Boxing: Manny Pacquiao vs McGregor, Mayweather then presidency: Why it just might happen


It is almost certain that Manny Pacquiao’s biggest fight of 2022 will be for the presidency of the Philippines.

The 42-year-old has been a senator in his home country since 2016. While serving office, he has defended the WBO welterweight title against Jesse Vargas, lost it to Jeff Horn in a defeat that, we thought, signalled the end of his career, only to win the WBA version and see off challenges from elite names like Adrian Broner and Keith Thurman.

Still, as that boxing sage, Rocky Balboa once said: “Time takes out everybody. It is undefeated.”

In the past six months, Pacquiao’s trainer Freddie Roach and former promoter Bob Arum have revealed he told them he has only a couple of fights left before stepping out of the ring and on to the campaign trail.

So who should he fight? And, more importantly, who will he fight? First things first, Pacquiao is a living, fighting legend.

He is the only eight-weight world champion in boxing history and picked up his first global title way back in December 1998 down at flyweight, that is 112lb. His name, record and recent successes have made him a sought-after opponent by the two kings up at 147lb – Terence Crawford and Errol Spence Jr.

Frankly, they should be fighting each other, but instead, their risk-versus-reward calculations both concluded Pacquiao was a better option. However, this did not account for ‘Pacman’ undertaking the same sort of computation. That is why he is close to a deal to fight Conor McGregor in another boxing-UFC crossover bout.


The Irishman has a match with Dustin Poirier in the Octagon on January 23. If he comes through unscathed and cannot entice Khabib Nurmagomedov out of retirement, then the odds will shorten for a fight that media reports have valued at around $250m. McGregor was talking about the possibility before his UFC fight with Donald Cerrone in January 2020.

Since then, Pacquiao has signed with Audie Attar’s Paradigm SM, long-time representatives of McGregor, so a fight would seem both lucrative and easy to make.

But let’s throw this forward and speculate a little.

With a record of 62 wins, seven defeats and two draws, Pacquiao has paid his dues to boxing many times over. He has fought the best, jumped weight divisions, unified belts and come back from defeats. He owes no one and has always offered the fans value. It will be a harsh judge that criticises him for a couple of mega bouts that serve his pension pot more than his prestige at this stage of his career.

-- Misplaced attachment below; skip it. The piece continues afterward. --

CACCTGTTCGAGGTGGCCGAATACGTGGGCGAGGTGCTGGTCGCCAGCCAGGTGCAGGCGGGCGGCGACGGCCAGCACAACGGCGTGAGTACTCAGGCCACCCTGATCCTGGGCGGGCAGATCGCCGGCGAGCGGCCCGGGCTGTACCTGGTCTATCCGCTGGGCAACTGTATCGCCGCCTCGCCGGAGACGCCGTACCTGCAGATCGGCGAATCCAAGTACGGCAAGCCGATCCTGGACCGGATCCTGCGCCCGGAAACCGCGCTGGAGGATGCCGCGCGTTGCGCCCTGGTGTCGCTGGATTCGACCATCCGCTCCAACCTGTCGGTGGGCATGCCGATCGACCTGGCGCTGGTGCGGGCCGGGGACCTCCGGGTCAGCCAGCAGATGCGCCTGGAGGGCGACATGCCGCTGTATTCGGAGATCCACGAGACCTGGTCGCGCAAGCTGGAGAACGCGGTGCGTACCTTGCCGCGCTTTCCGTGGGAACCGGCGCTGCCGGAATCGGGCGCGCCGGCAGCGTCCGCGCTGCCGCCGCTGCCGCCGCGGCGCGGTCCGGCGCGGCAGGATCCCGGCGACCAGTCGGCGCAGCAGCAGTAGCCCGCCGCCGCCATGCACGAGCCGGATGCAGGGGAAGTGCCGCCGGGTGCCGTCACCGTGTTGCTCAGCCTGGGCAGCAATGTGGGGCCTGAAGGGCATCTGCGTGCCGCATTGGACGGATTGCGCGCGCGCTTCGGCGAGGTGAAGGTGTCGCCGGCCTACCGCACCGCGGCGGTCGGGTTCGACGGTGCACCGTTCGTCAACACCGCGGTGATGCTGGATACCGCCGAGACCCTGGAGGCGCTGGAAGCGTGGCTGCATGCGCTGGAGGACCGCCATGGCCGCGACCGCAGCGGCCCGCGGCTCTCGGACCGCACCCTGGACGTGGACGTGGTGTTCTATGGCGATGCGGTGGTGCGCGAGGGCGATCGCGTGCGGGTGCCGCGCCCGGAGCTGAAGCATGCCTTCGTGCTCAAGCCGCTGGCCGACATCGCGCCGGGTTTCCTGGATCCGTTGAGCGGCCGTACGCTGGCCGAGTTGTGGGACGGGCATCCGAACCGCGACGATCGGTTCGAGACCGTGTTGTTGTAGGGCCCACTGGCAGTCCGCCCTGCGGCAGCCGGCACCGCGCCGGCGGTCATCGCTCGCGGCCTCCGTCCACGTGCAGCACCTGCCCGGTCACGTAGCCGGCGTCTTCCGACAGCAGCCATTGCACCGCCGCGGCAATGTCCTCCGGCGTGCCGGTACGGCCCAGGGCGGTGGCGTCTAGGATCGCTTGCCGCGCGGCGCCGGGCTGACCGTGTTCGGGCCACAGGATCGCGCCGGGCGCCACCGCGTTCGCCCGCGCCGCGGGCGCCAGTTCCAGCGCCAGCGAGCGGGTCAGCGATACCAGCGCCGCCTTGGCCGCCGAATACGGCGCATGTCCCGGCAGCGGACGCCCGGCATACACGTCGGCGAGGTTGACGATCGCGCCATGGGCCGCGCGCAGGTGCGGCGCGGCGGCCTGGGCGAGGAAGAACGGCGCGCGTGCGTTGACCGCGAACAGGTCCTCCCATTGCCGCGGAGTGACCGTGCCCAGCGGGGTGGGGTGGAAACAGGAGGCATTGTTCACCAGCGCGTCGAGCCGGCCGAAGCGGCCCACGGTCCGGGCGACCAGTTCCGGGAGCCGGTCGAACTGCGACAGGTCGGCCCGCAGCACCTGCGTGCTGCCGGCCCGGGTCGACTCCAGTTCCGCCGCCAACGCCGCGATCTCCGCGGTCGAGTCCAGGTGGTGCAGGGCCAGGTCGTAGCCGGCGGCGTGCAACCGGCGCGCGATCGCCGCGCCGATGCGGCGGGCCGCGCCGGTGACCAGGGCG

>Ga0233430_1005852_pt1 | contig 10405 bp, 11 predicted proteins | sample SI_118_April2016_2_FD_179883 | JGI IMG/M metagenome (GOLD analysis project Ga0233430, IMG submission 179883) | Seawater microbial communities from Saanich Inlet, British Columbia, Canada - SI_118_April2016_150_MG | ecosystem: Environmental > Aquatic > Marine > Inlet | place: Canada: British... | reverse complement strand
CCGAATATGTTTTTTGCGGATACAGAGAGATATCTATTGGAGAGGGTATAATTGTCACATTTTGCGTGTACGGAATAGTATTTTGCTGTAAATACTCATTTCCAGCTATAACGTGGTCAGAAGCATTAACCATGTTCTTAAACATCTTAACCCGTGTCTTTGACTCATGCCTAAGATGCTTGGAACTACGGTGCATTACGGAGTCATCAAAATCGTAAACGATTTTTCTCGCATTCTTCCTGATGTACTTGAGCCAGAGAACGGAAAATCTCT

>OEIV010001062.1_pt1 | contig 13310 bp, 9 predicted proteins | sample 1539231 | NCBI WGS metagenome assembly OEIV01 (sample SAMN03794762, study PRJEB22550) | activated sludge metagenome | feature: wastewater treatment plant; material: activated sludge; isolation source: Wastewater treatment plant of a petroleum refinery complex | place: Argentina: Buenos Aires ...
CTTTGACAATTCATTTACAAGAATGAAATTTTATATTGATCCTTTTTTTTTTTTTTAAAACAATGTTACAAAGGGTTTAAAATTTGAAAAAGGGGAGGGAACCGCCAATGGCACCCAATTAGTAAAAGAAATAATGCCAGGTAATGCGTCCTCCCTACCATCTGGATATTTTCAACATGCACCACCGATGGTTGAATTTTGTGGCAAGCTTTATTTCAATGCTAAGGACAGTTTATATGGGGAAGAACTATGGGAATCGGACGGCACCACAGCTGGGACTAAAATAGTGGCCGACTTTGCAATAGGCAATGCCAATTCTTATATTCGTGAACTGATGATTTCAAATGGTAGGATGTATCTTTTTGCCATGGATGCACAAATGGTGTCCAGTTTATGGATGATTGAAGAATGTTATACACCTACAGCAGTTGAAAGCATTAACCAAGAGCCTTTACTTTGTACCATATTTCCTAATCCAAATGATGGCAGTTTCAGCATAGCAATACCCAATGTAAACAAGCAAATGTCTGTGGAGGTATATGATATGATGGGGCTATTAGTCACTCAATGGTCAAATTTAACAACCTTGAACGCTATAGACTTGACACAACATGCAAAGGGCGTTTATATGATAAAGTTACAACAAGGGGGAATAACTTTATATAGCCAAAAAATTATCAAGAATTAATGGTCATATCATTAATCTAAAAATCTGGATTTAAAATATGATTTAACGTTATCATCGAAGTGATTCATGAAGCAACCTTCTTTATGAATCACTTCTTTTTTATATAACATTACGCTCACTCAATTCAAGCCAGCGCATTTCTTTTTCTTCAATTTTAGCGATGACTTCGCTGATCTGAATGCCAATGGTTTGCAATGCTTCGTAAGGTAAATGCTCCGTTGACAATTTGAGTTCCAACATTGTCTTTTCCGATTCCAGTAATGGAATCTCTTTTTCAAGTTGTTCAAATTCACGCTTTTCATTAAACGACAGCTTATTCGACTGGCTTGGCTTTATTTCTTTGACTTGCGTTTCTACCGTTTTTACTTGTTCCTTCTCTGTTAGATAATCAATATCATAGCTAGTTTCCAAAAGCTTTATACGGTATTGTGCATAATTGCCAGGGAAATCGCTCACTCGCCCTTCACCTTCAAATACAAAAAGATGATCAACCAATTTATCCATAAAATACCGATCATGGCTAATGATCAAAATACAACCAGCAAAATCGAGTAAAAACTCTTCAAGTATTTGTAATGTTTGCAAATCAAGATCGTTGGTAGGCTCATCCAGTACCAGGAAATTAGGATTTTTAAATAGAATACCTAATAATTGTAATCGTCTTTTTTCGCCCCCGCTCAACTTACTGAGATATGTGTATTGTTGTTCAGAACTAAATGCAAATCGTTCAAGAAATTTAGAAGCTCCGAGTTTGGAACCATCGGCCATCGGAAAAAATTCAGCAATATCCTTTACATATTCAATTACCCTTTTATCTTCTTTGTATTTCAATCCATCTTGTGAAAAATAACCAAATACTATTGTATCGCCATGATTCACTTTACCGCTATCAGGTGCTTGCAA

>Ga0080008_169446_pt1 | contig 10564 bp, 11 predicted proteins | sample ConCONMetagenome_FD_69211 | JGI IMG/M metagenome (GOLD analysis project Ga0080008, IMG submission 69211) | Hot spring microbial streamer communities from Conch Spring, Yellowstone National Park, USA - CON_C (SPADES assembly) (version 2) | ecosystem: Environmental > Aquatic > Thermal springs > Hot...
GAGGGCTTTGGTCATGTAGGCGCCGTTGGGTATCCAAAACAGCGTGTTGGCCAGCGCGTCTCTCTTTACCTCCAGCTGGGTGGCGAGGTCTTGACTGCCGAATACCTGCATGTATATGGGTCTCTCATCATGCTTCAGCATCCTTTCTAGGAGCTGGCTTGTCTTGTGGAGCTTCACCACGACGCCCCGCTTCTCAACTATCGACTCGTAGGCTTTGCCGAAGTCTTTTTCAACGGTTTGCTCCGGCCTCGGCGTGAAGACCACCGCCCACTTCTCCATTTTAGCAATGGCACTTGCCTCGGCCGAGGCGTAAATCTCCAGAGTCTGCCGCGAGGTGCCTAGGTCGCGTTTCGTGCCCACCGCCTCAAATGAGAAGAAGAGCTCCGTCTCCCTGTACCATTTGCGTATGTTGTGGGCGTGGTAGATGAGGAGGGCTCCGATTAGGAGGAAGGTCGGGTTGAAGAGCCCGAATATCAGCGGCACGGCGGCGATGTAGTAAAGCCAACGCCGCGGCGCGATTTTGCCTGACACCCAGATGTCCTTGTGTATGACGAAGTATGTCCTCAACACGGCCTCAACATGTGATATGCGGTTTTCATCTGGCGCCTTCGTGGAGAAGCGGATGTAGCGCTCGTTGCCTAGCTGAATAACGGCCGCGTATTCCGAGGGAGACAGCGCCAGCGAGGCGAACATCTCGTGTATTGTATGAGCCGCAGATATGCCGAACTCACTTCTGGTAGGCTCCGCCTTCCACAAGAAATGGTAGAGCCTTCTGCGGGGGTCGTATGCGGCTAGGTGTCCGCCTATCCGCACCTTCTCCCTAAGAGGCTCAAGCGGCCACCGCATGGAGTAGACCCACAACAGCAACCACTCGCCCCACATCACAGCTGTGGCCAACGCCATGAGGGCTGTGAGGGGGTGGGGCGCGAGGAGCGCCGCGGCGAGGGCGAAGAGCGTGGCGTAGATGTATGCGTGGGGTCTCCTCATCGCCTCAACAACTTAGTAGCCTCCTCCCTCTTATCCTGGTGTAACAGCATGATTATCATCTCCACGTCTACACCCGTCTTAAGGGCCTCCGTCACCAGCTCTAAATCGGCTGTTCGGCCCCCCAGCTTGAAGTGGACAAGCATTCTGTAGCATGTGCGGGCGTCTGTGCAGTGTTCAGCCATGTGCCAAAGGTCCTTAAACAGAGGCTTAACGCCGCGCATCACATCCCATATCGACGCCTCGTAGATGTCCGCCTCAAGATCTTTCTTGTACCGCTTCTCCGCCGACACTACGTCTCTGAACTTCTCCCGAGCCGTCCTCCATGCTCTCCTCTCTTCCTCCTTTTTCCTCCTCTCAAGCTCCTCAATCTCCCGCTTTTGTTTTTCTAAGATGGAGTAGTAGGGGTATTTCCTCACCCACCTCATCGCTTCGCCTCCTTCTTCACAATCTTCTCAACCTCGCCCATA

McGregor’s first and last boxing contest so far was against Floyd Mayweather in 2017. It brought in an estimated 4.3m pay-per-view buys, yielding $600m. The only fight ever to top that was Pacquiao vs Mayweather, which sold 4.6m two years earlier. That should have been an era-defining bout, but it came three years too late and failed to ignite. Mayweather boxed skilfully, but without releasing the safety catch and closed out a comprehensive points victory.

Since then, he has fought competitively only twice, with the last bout coming against McGregor in August 2017. He spanked a Japanese kickboxer on New Year’s Eve 2018 and hopefully will embarrass YouTuber Logan Paul when they fight in February. Despite the paydays of these otherwise pointless exhibition bouts, he has flirted with a proper comeback and, remember, he is only one year older than Pacquiao at 43.

Revenge would entice Pacquiao into a career-ending mega-fight, while ‘Money’ Mayweather’s incentive is obvious. He will be acutely aware that an eight-round, barely competitive bout between two fiftysomethings Mike Tyson and Roy Jones Junior sold 1.6m pay-per-view buys, the best of any combat sport event in 2020, generating $80m in process.

Bouts against a UFC fighter and a retired legend in 2021 would not please the purists as Pacquiao is an active, legitimate world champion, but, in many ways, it would be a fitting farewell for a true Filipino legend.


Oh, and of course, should Pacquaio win there would have to be a rubber match.

Becoming the first sitting president to fight professionally, let alone for a world title? Participating in another ‘Thrilla in Manilla’ with some of the proceeds going to the Filipino people? That would be one hell of an inauguration and sound the final bell for one of the best boxers the squared ring has ever seen.

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